05 Jun Delayed cord clamping: 10 reasons to do it
Throughout pregnancy, your baby is connected to your womb through the umbilical cord. It plays a vital role in supplying your baby with essential nutrients and oxygen. And towards the end of pregnancy, it passes key immunity antibodies onto your baby.
Since the 1950s, umbilical cords has been routinely clamped in the first 60 seconds after birth. The misguided theory is that swift clamping reduces the risk of haemorrhage, and other complications, by cutting off the blood supply to the placenta. Not true. Doctors may be in a rush, but the umbilical artery is a star performer. And a growing number of medics are saying: wait.
Research increasingly – indeed almost overwhelmingly – suggests there are major benefits in delaying cord clamping by a minute or more. Benefits to baby – and mum. Think of it as a natural blood transfusion for your baby. No plastic tubes. No bags of blood. Just beautiful human tissue giving your baby a final cocktail of nutrients, stem cells and infection-fighting goodness.
Still wondering if you should ask for delayed cord clamping? Here are 10 top reasons to do it.
1. It’s working – let it be.
When your baby is born, the umbilical cord continues to pulsate for a few minutes. It still has fetal blood flowing through it. So why intervene when it’s still functioning? If it’s doing something, don’t touch.
2. Increase that iron.
According to the World Health Organisation, delayed cord clamping could provide your baby with an valuable boost of iron. What’s more, it can max out your baby’s iron levels for the next six months. Many medical bodies say a delay of one to five minutes is optimal.
3. Boys: don’t be deficient.
Waiting longer to clamp the cord could reduce the risk of iron deficiency and anaemia, particularly in boys. Iron deficiency is more common in boys and is linked to developmental delays. Delayed cord clamping for three minutes allows an extra 100 grams of blood to transfer to your baby. For a small person, that’s significant.
4. Improved placenta delivery.
As well as the benefits to your baby, the risk of complications when delivering the placenta may be reduced by delayed cord clamping. It’s as if your placenta is thanking you. Less blood is generally transferred during a Caesarean section. So delayed clamping may work even better for c-section babies. More studies needed.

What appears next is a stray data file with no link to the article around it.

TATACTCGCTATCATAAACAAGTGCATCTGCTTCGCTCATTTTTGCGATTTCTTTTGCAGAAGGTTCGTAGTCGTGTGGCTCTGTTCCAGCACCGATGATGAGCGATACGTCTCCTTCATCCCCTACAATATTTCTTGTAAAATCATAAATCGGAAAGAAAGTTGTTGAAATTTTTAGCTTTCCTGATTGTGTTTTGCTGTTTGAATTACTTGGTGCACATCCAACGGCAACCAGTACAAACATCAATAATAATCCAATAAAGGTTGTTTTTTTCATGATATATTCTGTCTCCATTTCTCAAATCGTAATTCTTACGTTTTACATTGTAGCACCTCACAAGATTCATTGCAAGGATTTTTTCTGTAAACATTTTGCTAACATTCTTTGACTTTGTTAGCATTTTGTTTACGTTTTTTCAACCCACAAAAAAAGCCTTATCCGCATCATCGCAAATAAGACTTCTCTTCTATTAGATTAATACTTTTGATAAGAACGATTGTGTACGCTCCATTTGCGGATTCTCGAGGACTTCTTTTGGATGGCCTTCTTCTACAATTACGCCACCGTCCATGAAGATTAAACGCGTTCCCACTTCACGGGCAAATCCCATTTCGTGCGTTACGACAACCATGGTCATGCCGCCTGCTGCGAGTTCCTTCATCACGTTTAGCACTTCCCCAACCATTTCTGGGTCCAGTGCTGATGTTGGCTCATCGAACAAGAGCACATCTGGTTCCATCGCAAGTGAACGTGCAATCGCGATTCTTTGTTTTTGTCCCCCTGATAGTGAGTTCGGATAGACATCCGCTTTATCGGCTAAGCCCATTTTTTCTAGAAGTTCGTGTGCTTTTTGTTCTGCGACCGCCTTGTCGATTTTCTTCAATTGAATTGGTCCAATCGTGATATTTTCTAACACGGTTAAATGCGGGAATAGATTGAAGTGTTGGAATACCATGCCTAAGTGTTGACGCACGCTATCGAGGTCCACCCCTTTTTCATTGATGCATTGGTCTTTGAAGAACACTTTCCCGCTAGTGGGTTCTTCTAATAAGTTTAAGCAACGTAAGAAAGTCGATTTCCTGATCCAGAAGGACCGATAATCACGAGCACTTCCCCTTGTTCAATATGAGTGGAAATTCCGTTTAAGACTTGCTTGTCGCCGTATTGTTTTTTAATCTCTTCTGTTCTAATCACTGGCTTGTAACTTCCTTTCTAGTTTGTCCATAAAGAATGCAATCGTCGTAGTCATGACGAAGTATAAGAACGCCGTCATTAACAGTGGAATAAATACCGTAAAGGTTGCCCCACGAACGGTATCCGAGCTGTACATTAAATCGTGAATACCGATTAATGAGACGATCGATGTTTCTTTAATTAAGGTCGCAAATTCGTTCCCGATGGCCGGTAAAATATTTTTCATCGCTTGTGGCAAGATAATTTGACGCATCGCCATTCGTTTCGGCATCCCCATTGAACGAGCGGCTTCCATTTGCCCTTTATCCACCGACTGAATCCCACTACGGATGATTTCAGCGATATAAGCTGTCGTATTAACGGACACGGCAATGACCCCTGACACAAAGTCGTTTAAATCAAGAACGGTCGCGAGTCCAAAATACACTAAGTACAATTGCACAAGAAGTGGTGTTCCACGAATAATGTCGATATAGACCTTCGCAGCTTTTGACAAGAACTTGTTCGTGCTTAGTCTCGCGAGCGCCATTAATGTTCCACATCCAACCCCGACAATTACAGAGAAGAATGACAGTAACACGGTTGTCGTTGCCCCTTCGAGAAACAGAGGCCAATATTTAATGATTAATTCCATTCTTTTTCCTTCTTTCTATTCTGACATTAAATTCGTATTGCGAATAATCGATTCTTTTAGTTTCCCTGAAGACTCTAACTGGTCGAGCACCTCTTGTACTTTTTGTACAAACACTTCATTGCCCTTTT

5. Better for tiny ones.
If your baby is born with a low birth weight, delayed cord clamping could be particularly beneficial. She’ll get a top-up of blood and nutrients, which could boost her immediate and longer-term health. Those extra grams could make all the difference.
6. Jaundice? The jury’s out.
Some say delayed cord clamping could increase your baby’s risk of developing jaundice. Not necessarily true. Newer studies suggest there’s no higher risk. Whatever the reality, the advantages of clamping may outweigh that risk.
7. The new social network.
A recent study into delayed cord clamping found that the extra dosage of umbilical blood could improve a child’s social and motor skills. A group of children were tested, aged 4, with various tasks and exercises. Those who had delayed cord clamping at birth generally performed better and interacted more.
8. Reduce the trauma.
Not cutting the umbilical cord so quickly could be less traumatic for your baby. Bidding farewell to her uterine home is a big shock for any baby. So keeping that lovely link, just for a few moments, might well be an added comfort.
9. Promising for premmies.
Experts from the American College of Obstetricians and Gynecologists believe delayed cord clamping could really help babies born prematurely. The reason is all too obvious. Pre-term babies will continue to absorb vital nutrients when they need them the most. Umbilical cord milking, where the cord is massaged and squeezed after birth, may particularly help pre-term babies born by Caesarean section.
10. Longer together.
Finally, by delaying cord clamping, your unique pregnancy bond with your baby lasts a tiny bit longer. There’s something very special about holding your baby in your arms for the first time while she’s still connected to you. Savour the moment. Let the clinic staff wait. And start nurturing your baby the natural way – without a clamp in sight.